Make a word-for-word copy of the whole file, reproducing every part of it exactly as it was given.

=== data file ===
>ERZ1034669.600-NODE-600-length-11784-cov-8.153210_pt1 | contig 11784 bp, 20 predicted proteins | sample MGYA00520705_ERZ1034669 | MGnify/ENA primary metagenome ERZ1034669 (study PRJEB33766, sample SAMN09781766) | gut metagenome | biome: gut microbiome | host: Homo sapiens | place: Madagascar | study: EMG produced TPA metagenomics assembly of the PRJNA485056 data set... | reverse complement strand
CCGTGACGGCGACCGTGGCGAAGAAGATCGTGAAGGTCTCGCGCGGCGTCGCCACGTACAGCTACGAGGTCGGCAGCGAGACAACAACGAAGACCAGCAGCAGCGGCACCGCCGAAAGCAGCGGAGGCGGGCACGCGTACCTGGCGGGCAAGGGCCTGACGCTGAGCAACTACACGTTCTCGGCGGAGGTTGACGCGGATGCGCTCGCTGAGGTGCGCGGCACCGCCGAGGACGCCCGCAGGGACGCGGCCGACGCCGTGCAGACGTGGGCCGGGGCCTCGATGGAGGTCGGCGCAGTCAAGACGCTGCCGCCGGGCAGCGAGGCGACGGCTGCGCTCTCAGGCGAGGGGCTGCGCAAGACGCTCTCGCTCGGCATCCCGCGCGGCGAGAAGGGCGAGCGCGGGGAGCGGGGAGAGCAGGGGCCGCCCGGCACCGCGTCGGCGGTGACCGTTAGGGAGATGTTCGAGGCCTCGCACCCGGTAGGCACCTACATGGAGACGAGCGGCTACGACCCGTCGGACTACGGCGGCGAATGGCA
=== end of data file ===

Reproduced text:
>ERZ1034669.600-NODE-600-length-11784-cov-8.153210_pt1 | contig 11784 bp, 20 predicted proteins | sample MGYA00520705_ERZ1034669 | MGnify/ENA primary metagenome ERZ1034669 (study PRJEB33766, sample SAMN09781766) | gut metagenome | biome: gut microbiome | host: Homo sapiens | place: Madagascar | study: EMG produced TPA metagenomics assembly of the PRJNA485056 data set... | reverse complement strand
CCGTGACGGCGACCGTGGCGAAGAAGATCGTGAAGGTCTCGCGCGGCGTCGCCACGTACAGCTACGAGGTCGGCAGCGAGACAACAACGAAGACCAGCAGCAGCGGCACCGCCGAAAGCAGCGGAGGCGGGCACGCGTACCTGGCGGGCAAGGGCCTGACGCTGAGCAACTACACGTTCTCGGCGGAGGTTGACGCGGATGCGCTCGCTGAGGTGCGCGGCACCGCCGAGGACGCCCGCAGGGACGCGGCCGACGCCGTGCAGACGTGGGCCGGGGCCTCGATGGAGGTCGGCGCAGTCAAGACGCTGCCGCCGGGCAGCGAGGCGACGGCTGCGCTCTCAGGCGAGGGGCTGCGCAAGACGCTCTCGCTCGGCATCCCGCGCGGCGAGAAGGGCGAGCGCGGGGAGCGGGGAGAGCAGGGGCCGCCCGGCACCGCGTCGGCGGTGACCGTTAGGGAGATGTTCGAGGCCTCGCACCCGGTAGGCACCTACATGGAGACGAGCGGCTACGACCCGTCGGACTACGGCGGCGAATGGCA